Like has a second dimension: people who are similar to us.

Again, this is an evolutionary drive, based on family and close blood relatives, we can trust them, and they look, feel, think and act like us.

It is not a ‘semi-auto’ tick on a website.

None of us like to say no to someone we know like and trust.

When we get invited to a Tupperware party, we know the objective is to sell us stuff, but it is our friends asking, so we go along, and buy more bloody Tupperware. Pretty much all MLM’s work this way, leveraging personal networks.

The most successful car salesman in history, (Guinness book of records) Joe Girard, who sold Chevrolets in Detroit, had a 1:2 rule.

  • Offer a fair price
  • Be someone they like to buy from.

Joe ran a CRM system before anyone had heard of it. He wrote birthday wishes, car anniversary wishes, change of season wishes, when a car he sold was in for service he made sure he saw the owner, and reassured them of his continuing service, he made people like  and trust him. All the cards he sent out simply said. I like you.

Clarence Darrow regarded as Americas greatest trial lawyer said ‘The main work of a trial attorney is to make the jury like his client’. Once they like them, the odds are that they will be found innocent.

We are more likely to like someone similar to ourselves. The oldest sales strategy in the book is to find some trait of the target and take it for yourself. Eg. Walk into an office and see golf memorabilia around, you would likely start talking about golf, how you loved the game, to build some rapport.

We also like people with whom we share a goal and when no party has all the necessary information to reach the goal, so collaboration is essential. People will collaborate, we know this, but is also increases the degree to which they like each other when they are forced to interact by serving their own best interest..

Imagine the car salesman who takes your side and goes in to bat with the sales manager to get you a better price. You will like him.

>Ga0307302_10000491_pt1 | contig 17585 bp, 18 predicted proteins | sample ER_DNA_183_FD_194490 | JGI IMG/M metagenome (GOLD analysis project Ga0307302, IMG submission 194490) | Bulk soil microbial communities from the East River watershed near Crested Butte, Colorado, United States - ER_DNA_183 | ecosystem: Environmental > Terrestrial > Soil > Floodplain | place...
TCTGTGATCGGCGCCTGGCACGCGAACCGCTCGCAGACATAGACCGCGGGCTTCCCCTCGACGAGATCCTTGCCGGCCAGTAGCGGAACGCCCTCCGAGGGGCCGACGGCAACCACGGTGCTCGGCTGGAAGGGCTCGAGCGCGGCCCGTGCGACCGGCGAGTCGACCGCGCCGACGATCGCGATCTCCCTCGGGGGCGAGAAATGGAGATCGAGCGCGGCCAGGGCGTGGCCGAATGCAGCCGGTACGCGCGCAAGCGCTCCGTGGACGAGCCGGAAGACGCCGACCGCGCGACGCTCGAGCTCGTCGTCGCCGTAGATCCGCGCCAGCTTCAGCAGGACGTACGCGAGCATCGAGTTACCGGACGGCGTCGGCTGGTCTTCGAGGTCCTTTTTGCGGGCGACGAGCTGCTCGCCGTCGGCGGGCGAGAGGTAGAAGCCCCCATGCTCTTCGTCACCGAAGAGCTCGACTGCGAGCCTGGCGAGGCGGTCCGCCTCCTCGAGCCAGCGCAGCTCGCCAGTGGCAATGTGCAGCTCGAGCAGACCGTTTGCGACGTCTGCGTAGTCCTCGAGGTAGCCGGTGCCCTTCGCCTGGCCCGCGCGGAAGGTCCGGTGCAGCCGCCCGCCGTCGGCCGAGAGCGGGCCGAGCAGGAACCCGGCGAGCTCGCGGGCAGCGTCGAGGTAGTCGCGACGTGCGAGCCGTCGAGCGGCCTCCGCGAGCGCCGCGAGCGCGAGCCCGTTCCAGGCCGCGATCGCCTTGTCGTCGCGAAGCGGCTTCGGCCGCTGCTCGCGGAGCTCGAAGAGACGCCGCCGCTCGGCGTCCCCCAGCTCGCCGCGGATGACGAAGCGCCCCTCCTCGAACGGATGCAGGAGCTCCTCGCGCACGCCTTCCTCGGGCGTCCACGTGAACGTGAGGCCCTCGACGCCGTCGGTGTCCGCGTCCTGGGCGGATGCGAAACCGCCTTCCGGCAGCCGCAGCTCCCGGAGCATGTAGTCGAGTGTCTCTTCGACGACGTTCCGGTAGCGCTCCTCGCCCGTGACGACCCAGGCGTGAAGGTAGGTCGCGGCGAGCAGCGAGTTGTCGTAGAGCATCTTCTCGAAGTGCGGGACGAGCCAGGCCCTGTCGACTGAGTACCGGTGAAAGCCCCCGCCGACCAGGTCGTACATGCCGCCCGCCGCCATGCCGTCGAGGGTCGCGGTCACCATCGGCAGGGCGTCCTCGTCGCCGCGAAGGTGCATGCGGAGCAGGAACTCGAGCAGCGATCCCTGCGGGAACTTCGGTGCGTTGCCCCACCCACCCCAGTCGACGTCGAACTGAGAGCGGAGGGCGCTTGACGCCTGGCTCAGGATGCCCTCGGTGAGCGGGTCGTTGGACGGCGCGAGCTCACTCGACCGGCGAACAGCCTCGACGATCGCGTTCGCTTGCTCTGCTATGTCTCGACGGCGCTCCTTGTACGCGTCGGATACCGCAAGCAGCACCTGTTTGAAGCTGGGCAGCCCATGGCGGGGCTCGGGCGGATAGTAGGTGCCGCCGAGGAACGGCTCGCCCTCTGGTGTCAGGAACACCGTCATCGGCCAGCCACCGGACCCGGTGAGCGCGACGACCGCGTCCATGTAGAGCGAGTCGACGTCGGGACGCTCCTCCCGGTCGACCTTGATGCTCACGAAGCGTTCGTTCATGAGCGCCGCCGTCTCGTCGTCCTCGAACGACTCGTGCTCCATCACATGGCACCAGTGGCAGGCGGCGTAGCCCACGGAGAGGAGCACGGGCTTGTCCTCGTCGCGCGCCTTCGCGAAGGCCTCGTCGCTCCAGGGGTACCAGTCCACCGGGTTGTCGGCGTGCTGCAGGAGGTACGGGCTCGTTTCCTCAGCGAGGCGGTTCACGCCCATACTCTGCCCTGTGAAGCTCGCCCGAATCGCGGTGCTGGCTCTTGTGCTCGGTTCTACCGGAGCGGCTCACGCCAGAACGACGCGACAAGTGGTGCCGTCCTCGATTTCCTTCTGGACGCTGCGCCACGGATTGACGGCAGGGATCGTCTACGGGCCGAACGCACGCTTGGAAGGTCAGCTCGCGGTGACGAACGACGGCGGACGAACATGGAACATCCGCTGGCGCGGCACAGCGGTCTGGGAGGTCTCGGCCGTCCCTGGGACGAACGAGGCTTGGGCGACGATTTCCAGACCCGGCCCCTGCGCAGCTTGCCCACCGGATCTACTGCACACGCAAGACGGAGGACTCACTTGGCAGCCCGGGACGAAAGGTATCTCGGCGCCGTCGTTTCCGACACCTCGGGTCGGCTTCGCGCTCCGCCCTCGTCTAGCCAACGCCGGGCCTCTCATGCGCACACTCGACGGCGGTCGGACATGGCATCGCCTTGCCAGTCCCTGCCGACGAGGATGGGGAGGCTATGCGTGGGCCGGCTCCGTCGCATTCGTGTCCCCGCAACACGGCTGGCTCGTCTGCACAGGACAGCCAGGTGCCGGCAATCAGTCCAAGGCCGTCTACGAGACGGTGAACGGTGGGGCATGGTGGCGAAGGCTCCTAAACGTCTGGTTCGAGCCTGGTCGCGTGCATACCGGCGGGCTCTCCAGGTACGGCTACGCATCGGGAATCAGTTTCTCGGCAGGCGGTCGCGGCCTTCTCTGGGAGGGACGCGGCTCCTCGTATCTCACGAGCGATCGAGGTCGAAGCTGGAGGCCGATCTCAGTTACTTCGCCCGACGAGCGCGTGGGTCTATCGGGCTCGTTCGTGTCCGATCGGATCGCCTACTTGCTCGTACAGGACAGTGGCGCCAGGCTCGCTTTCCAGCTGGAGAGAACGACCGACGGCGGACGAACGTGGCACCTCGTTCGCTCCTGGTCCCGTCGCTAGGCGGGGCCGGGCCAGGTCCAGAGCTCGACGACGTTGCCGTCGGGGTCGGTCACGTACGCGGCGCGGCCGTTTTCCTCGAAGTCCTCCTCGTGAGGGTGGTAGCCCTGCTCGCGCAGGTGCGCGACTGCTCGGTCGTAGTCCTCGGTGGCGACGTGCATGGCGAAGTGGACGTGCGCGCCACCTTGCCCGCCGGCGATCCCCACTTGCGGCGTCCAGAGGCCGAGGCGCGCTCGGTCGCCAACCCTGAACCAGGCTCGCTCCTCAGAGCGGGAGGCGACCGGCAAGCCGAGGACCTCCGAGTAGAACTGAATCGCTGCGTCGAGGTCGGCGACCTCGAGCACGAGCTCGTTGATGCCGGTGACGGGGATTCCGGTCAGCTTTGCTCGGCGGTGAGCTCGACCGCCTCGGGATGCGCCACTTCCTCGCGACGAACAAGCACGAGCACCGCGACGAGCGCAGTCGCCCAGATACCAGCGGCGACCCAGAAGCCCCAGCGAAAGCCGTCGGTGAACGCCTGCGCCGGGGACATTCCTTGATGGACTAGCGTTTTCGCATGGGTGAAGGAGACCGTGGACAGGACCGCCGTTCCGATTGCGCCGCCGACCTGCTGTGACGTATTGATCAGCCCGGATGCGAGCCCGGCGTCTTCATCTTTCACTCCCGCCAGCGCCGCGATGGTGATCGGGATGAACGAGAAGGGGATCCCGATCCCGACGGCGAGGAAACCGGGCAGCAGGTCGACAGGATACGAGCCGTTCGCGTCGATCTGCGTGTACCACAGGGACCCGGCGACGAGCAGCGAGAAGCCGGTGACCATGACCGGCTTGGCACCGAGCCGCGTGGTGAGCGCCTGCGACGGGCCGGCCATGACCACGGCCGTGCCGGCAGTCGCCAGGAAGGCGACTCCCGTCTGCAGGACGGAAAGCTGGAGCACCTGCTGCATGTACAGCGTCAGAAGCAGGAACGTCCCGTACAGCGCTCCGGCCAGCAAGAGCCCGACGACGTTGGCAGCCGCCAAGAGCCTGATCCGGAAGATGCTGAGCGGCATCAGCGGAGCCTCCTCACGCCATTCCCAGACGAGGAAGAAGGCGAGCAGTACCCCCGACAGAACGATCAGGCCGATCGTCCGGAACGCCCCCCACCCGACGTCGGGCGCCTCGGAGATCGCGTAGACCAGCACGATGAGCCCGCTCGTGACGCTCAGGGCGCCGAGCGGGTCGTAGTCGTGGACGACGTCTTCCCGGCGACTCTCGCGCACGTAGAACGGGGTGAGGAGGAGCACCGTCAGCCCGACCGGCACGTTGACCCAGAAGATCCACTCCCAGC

A part of liking is association. We like to be associated with things that go well, and avoid being associated with things that do not go so well. Nobody would ever volunteer to be the messenger from the generals in the field back to the King in ancient Persia. If the battle was won, the messenger was feted as a hero, but when the battle was lost, he was beheaded.

When you get to like someone, your liking for them rubs off on the value you see in the deal. If you were buying a car, and you found you were really liking the salesman, because he also had kids who loved soccer, and went camping on his holidays, it might pay to think that it will be you driving the car, not him, so look at the merits of the deal on the merits, not on the person communicating them.

 

Scarcity

Who has not played musical chairs as a kid, felt the tension of there being 10 kids and only 9 chairs?

We all want more of what we cannot have, scarcity adds to the value.

Good sales people create scarcity in any way they can. It is usually a combination of numbers and time. This is a tactic used all the in time sales, it is so common the impact is unrecognised, but it is a powerful driver.

Grab it, it is the last one!! Creates tension and a compulsion to buy.

This is another reason why there are cooling off periods in many situations, to work against the tension sales people can generate to buy immediately, not to wait, not to miss the great deal.